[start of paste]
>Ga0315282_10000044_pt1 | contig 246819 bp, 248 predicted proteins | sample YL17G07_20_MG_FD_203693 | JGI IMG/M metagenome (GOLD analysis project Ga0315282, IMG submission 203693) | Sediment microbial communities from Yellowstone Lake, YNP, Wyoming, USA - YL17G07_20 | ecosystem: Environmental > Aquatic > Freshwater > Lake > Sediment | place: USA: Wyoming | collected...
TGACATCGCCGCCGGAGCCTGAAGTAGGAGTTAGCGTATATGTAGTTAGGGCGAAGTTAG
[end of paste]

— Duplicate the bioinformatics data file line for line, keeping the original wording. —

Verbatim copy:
>Ga0315282_10000044_pt1 | contig 246819 bp, 248 predicted proteins | sample YL17G07_20_MG_FD_203693 | JGI IMG/M metagenome (GOLD analysis project Ga0315282, IMG submission 203693) | Sediment microbial communities from Yellowstone Lake, YNP, Wyoming, USA - YL17G07_20 | ecosystem: Environmental > Aquatic > Freshwater > Lake > Sediment | place: USA: Wyoming | collected...
TGACATCGCCGCCGGAGCCTGAAGTAGGAGTTAGCGTATATGTAGTTAGGGCGAAGTTAG